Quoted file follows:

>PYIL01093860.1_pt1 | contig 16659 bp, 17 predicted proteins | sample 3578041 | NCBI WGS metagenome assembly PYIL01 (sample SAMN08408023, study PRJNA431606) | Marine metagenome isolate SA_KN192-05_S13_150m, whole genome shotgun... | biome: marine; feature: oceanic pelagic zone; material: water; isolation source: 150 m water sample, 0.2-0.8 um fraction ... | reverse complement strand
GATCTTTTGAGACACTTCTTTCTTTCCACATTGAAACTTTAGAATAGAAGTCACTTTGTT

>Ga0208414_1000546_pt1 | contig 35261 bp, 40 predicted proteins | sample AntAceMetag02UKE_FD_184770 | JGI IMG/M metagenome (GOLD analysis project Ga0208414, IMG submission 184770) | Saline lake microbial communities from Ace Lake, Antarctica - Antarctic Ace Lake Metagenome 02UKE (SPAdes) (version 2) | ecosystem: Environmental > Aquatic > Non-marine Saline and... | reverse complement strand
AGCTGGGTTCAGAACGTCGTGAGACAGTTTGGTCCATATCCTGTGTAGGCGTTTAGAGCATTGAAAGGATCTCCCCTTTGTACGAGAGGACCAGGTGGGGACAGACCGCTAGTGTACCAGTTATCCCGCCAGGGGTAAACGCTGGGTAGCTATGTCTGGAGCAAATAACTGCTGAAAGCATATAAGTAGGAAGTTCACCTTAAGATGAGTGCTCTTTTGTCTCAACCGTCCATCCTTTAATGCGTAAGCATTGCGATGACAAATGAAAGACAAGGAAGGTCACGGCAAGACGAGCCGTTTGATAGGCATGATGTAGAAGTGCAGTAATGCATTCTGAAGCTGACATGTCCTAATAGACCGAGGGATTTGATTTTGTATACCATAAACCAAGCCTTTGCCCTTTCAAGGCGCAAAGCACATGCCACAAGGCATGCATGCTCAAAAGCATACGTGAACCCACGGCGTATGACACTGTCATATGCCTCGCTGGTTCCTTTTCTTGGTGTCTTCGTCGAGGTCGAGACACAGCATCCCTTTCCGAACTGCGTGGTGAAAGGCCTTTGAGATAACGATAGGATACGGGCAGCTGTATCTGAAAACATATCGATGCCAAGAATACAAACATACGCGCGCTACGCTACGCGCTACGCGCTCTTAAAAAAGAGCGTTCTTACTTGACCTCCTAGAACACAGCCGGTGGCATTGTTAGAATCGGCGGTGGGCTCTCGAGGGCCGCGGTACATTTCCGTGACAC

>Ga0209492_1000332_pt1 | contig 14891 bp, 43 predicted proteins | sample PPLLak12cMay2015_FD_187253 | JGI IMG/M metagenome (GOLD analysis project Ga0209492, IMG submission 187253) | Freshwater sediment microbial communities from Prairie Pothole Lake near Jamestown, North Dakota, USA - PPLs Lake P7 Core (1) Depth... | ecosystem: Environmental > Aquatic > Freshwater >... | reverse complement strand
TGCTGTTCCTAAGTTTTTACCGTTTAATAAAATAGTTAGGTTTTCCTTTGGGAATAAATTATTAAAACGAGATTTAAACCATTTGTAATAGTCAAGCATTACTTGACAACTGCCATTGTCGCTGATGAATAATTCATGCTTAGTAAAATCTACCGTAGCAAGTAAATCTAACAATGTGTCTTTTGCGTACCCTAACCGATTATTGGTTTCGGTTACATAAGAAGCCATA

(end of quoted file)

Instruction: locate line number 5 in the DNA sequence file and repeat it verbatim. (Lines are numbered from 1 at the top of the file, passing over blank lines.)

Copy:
>Ga0209492_1000332_pt1 | contig 14891 bp, 43 predicted proteins | sample PPLLak12cMay2015_FD_187253 | JGI IMG/M metagenome (GOLD analysis project Ga0209492, IMG submission 187253) | Freshwater sediment microbial communities from Prairie Pothole Lake near Jamestown, North Dakota, USA - PPLs Lake P7 Core (1) Depth... | ecosystem: Environmental > Aquatic > Freshwater >... | reverse complement strand